Online dating scams are hugely under-reported despite conning some people out of hundreds of thousands of pounds, according to new research.
The online fraud usually involves criminals setting up fake identities using stolen photos of attractive people, often models or army officers.
After they establish a relationship with the victim, the criminal will then ask for financial help.
Although some of those targeted have handed over hundreds of thousands of pounds, the crimes often remain unreported because victims are too ashamed and upset.
In the first major study into online dating scams, researchers at Leicester and Westminster universities found that over 200,000 Britons have been directly affected by online scams, while over a million people personally know the victim of the crime.
Trauma caused by this scam is worse than any other. Professor Monica Whitty
Professor Monica Whitty from the University of Leicester said: "Our data suggests that the numbers of British victims of this relatively new crime is much higher than reported incidents would suggest."
Researchers questioned 2,000 people through an online YouGov survey.
Shame and upset
However this new study confirms suspicions that the scale of the problem is much bigger, because victims are too ashamed to report the crime.
"It is our view that the trauma caused by this scam is worse than any other, because of the 'double hit' experienced by the victims - loss of monies and a 'romantic relationship'," said Professor Whitty.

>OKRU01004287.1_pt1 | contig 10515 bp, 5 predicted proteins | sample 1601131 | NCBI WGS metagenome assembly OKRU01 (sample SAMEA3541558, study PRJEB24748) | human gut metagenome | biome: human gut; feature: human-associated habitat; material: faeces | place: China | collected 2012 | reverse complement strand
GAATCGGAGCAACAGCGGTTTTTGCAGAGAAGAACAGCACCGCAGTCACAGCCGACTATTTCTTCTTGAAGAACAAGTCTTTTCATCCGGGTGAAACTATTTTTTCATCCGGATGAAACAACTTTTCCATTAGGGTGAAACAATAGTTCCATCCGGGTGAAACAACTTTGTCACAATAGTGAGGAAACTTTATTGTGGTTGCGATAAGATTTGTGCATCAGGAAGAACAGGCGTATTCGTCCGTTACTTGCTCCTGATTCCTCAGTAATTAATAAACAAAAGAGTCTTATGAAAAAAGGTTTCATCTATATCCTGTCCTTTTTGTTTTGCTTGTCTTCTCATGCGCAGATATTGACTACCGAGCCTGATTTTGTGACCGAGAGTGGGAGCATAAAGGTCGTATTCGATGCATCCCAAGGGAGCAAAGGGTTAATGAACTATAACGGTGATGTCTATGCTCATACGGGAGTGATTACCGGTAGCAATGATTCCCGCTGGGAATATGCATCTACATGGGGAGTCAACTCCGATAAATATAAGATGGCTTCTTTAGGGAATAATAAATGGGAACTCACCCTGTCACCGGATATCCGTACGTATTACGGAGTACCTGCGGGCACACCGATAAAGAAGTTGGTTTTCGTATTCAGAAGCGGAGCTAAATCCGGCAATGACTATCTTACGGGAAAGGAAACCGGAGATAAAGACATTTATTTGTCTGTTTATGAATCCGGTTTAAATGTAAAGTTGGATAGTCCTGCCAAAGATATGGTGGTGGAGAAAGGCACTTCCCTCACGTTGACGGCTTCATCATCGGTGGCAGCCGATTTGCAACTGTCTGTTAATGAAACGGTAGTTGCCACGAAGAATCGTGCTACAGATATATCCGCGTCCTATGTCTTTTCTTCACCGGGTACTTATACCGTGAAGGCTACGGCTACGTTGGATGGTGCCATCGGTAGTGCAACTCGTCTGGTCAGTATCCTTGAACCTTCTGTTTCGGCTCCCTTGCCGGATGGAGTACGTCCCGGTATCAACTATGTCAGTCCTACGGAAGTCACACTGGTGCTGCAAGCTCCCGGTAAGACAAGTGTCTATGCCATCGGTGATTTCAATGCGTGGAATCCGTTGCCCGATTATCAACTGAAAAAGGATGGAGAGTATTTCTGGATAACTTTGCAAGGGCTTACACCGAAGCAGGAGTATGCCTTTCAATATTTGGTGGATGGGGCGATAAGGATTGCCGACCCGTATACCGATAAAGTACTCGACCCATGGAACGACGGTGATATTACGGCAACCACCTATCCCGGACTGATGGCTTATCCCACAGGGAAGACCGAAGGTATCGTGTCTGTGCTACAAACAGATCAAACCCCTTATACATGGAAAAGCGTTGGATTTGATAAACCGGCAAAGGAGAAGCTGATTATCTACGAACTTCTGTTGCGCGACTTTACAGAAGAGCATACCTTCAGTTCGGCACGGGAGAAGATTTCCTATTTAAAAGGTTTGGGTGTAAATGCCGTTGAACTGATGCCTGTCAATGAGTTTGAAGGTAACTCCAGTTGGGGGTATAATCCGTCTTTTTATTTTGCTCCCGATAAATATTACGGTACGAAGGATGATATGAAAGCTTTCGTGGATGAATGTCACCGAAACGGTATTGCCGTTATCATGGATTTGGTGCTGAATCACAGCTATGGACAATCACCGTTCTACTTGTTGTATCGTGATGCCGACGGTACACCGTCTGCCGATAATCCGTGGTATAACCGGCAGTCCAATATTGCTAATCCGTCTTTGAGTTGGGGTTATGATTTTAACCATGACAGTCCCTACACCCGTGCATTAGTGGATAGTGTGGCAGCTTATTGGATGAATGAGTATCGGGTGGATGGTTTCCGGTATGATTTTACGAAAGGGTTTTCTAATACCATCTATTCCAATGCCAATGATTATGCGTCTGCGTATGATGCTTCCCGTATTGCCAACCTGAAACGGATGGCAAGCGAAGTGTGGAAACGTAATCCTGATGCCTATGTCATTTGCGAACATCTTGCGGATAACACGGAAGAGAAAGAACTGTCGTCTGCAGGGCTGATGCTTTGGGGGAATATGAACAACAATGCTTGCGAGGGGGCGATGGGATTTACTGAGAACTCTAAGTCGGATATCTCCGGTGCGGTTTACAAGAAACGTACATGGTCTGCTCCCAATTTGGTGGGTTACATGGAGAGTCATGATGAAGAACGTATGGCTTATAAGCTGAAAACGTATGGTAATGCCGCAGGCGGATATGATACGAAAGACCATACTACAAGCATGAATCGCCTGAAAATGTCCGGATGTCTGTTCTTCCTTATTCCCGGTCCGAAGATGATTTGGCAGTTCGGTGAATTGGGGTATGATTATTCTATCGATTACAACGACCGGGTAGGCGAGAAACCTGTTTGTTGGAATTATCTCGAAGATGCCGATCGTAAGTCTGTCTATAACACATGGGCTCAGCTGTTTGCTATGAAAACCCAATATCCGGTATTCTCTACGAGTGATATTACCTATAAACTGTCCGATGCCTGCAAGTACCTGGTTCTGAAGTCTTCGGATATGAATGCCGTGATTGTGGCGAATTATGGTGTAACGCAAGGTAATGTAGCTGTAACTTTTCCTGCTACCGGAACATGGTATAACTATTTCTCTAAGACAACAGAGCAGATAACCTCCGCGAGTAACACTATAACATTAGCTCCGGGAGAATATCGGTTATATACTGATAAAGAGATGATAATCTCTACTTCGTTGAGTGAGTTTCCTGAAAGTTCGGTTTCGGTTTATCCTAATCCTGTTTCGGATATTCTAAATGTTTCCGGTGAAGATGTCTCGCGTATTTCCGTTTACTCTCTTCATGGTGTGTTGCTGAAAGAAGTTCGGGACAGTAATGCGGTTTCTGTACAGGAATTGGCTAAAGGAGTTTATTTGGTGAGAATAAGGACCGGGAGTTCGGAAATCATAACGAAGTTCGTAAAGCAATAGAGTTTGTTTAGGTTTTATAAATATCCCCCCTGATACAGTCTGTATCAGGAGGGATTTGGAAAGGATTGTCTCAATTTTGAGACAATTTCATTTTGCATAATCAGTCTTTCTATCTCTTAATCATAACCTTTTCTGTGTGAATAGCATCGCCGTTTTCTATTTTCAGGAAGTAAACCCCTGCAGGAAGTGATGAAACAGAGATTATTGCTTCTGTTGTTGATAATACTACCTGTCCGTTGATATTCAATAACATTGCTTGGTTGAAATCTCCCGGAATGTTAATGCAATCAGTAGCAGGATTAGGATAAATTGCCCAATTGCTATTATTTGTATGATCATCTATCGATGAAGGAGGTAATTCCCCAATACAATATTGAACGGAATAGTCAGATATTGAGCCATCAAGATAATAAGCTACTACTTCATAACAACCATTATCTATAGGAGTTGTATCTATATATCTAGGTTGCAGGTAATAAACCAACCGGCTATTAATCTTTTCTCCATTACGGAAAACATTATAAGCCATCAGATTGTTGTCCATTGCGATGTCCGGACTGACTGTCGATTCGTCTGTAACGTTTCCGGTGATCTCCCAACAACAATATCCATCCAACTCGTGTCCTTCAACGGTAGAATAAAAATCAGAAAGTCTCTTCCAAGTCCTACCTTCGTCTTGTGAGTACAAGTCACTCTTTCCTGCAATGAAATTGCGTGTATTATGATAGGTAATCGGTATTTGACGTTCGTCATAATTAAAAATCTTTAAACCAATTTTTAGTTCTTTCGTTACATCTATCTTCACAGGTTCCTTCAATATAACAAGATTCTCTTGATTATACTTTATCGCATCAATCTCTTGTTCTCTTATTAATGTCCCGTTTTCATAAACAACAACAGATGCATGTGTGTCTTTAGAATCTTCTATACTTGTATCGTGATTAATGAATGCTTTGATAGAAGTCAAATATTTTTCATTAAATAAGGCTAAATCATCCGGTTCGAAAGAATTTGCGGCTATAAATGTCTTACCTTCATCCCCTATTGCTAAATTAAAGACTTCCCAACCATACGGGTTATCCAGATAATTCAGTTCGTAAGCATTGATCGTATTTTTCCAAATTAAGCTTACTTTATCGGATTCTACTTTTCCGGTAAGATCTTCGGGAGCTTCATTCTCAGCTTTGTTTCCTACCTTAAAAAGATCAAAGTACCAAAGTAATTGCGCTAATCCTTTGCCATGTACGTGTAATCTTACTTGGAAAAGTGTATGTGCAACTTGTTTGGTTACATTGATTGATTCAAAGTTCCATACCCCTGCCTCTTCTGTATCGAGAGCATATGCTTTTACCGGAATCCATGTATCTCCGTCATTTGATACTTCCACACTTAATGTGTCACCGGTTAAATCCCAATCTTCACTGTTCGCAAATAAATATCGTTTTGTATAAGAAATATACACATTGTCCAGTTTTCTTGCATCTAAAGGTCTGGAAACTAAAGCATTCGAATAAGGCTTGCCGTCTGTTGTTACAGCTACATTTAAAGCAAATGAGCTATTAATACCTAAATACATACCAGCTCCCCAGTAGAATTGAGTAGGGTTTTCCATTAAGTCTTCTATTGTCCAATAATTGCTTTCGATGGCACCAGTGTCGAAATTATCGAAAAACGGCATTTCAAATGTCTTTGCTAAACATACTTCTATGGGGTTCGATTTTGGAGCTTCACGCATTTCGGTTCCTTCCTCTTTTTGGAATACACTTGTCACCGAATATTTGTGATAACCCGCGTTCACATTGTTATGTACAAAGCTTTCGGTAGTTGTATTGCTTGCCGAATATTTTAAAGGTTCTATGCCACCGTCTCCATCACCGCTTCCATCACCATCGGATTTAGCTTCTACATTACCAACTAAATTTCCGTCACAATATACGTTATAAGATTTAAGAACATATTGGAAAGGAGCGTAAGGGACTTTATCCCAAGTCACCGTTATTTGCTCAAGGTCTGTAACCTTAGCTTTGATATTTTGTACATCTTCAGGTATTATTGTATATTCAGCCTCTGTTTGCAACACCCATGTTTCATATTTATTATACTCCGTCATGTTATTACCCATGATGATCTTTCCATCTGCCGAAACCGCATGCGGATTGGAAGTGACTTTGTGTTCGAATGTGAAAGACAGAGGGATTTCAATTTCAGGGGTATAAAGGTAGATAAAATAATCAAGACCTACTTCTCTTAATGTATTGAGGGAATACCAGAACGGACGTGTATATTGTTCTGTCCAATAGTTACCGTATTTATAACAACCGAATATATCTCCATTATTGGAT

"It may well be that the shame and upset experienced by the victims deters them from reporting the crime. We thus believe new methods of reporting the crime are needed."
According to the Serious Organised Crime Agency (Soca), romance fraud is organised crime, usually operating from outside the UK. Their investigations have seen people defrauded of sums ranging from £50 to £240,000.
Criminal groups make initial contact with potential victims online, and then try to move the "relationship" away from the monitored website before carrying out their sting.
Victims are known to suffer emotionally from the loss of a relationship that they believed to be genuine.
Colin Woodcock, Soca's senior manager for fraud prevention, said: "The perpetrators spend long periods of time grooming their victims, working out their vulnerabilities and when the time is right to ask for money."
He said it is crucial that no-one sends money to someone they have only met online.
07 September 2010